How Paganism is Good for Men

Lee Kynaston (The Telegraph, UK)

With all the talk about how witchcraft = empowerment for women, here’s something different: “7 things paganism can teach the modern man

It’s in a newspaper, so don’t expect great depth, but at least it means that the Paganism stories now run at the summer solstice, not just at Halloween.

Happy Independence Day & Blessed Be


The Stars and Stripes, a Colorado craft beer, and a Ripley’s witchcraft museum goblet. This is actually the summer solstice celebration, I reckon, delayed two weeks.

I’m kicking back after driving one of my department’s fire trucks in Nearby Town’s 4th 0f July parade. Here is a picture of one of the units pre-parade. Kids and an early Farmall Cub. You couldn’t pose that.

How They Celebrate the Summer Solstice

From 2012, a BBC piece on how Latvians celebrate the summer solstice:

It is not a complicated festival. All you have to do is head out to the countryside, get a fire going, stay up all night waiting for the sun to come up and drink lots and lots of beer – which, I can only assume, is why it is called Ligo, the Latvian word for “sway.”

I have been feeling the energy boost from more sunlight, but I live at just past 38° north, whereas Riga, Latvia’s capital, is at almost 57° north. So even the “shortest night” is longer here.

What do you do?

Solstice at Britain’s Newest Long Barrow

BBC

BBC

How will the archaeologists of the future explain how barrow (also known as as tumulus) building stopped in the Neolithic — and then resumed, 5,500 years later?

We know this one was built on a solar alignment, because the BBC tells us so.

See the barrow under construction here. And yes, dead people.

Saturnalia with the Romans

io-saturnalia

We are in the midst of Saturnalia, so consider this article by Classics scholar Mary Beard on “Five Things the Romans Did at Christmas.”

The headline was just to grab you, because she begins, “OK, the Romans didn’t actually have Christmas. And even Christian Romans didn’t celebrate Jesus’ birthday on 25 December until at least the fourth century AD. ”

Another sample:

A few Roman writers enter into the spirit of the occasion. Catullus, for example, called it “the best of days”. But mostly they were supercilious lot, complaining about the forced jollity and the forced shut-down (just like me . . .!). The philosopher Seneca tut-tuts about all the dissipation and fact that you can’t get any public business done.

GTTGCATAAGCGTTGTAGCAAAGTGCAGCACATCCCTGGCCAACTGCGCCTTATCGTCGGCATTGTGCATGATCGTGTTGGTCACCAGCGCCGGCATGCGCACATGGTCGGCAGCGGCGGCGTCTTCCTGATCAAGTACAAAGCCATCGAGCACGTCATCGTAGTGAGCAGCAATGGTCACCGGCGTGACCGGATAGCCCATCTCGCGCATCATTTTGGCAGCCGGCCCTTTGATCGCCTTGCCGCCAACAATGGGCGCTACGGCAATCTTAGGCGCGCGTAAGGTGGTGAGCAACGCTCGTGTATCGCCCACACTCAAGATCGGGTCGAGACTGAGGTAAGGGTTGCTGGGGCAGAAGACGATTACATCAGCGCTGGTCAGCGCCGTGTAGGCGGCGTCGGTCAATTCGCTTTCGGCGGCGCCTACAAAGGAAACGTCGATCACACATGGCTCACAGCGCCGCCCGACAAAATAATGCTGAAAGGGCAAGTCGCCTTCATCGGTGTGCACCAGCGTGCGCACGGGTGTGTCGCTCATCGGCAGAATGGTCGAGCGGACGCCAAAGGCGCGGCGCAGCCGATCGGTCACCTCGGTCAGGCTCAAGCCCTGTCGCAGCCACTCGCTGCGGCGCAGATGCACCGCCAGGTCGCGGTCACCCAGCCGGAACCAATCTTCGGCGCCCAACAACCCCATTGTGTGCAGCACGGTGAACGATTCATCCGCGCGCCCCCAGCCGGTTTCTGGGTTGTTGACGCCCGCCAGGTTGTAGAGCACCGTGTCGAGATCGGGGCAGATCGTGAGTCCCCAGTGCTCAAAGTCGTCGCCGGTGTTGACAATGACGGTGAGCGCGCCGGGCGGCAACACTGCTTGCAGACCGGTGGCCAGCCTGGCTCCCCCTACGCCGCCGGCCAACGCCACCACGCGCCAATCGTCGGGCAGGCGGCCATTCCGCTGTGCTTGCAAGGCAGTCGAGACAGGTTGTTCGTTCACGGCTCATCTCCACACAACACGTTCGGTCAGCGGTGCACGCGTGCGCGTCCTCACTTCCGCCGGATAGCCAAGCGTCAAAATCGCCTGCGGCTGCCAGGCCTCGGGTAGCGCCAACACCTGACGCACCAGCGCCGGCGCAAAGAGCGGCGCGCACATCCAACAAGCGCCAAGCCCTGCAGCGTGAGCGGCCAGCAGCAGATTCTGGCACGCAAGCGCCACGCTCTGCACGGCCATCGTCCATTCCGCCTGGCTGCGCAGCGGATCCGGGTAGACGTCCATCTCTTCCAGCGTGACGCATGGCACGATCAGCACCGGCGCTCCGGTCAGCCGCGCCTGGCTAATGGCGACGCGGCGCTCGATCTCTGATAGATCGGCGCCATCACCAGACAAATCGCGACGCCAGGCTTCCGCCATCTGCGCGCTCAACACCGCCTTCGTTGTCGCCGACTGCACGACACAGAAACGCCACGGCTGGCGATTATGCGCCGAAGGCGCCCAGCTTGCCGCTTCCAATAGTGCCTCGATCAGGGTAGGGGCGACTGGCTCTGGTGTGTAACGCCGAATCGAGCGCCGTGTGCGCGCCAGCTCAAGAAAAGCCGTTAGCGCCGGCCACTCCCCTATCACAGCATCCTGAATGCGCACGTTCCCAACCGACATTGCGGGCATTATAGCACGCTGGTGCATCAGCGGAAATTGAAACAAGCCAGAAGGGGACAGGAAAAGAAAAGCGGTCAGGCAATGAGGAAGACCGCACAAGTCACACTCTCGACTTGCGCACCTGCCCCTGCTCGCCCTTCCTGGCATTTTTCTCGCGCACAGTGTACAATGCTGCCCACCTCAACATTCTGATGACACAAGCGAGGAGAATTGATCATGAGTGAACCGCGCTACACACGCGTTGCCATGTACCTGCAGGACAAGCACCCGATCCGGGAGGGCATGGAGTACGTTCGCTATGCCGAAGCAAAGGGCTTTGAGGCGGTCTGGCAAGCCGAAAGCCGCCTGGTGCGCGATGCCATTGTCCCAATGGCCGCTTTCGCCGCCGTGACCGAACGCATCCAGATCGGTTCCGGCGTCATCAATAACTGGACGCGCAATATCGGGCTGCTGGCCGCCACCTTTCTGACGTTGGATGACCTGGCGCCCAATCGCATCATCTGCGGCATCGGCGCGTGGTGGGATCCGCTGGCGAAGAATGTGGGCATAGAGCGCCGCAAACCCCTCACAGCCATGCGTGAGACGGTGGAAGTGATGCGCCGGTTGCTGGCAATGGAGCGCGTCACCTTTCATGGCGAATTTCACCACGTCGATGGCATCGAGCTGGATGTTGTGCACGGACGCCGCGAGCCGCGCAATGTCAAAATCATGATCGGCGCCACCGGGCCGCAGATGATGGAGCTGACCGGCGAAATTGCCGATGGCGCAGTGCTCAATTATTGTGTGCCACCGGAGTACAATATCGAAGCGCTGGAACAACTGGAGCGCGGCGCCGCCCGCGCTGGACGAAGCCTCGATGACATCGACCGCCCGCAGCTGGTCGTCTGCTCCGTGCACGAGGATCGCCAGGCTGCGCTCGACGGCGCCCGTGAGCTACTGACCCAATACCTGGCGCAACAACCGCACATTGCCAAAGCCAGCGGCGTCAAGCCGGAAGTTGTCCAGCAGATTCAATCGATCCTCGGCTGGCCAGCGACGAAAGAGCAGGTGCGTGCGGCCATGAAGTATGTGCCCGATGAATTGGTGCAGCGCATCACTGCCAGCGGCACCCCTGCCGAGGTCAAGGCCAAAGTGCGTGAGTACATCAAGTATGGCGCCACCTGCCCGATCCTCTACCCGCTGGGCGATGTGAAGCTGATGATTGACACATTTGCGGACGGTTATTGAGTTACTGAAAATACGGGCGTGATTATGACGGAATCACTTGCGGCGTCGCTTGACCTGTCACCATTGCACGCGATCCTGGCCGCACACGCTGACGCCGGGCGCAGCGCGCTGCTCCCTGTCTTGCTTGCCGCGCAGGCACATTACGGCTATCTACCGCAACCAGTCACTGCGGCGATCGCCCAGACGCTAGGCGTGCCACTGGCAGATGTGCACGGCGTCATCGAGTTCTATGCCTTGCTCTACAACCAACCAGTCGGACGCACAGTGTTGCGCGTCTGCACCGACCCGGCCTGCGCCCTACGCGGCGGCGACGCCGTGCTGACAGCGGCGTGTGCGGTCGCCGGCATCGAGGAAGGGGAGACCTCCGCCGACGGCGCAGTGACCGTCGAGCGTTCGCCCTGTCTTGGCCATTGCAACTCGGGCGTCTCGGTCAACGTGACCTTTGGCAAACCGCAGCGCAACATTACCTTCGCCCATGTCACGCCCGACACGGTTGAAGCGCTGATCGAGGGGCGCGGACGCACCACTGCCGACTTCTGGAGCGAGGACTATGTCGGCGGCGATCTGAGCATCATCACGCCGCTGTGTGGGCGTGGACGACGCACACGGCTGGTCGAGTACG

I don’t put myself in the same class as Seneca (or Mary Beard), but I will probably be thinking on Thursday that I should go pick up the mail at our little post office . . .

Read the rest. And also what happens when she “takes the show on the road,” so to speak.

Solstice Is Coming, But Summer is Here Now

An exchange on The Wild Hunt as to when the “summer festival season” properly began led a commenter to post this link in response to the statement that summer begins on June 21.

I hear idiot television newspeople (but I repeat myself) saying that all the time at this point in the year.

From The Straight Dope:

There is a widespread misconception in this country–which extends, I might note, to the makers of most calendars, dictionaries, and encyclopedias–that summer “officially” starts on the day of the summer solstice, June 21 or 22, which is the longest day of the year. Americans also believe (1) that there is some valid scientific reason for doing it that way, and (2) that everybody in the Northern Hemisphere does it that way, and always has.

None of these things is true. So far as I have been able to discover, no scientific or governmental body has ever formally declared that summer starts on the solstice. . . . .

“It isn’t really clear how the astronomical definition [i.e., summer starts on the solstice] got started,” says Kevin Trenberth, a climate researcher at the University of Illinois in Urbana. “Although the sun-earth geometry is clearly the origin of the seasons on earth, it has nothing directly to do with temperature or weather.”

He notes that meteorologists define summer simply as June, July, and August. “For practical purposes, the meteorological definition is the best one, being very closely to the [weather] statistics,” he says.

In fact, it appears that June 1 was accepted as the beginning of summer in the United States until relatively recently.

Go the link to read the part about when summer used to be calculated in Ireland—not May 1, as some might think.

The moment of  the summer solstice is 1716 hours UTC, June 21st. Track your solar festivals here.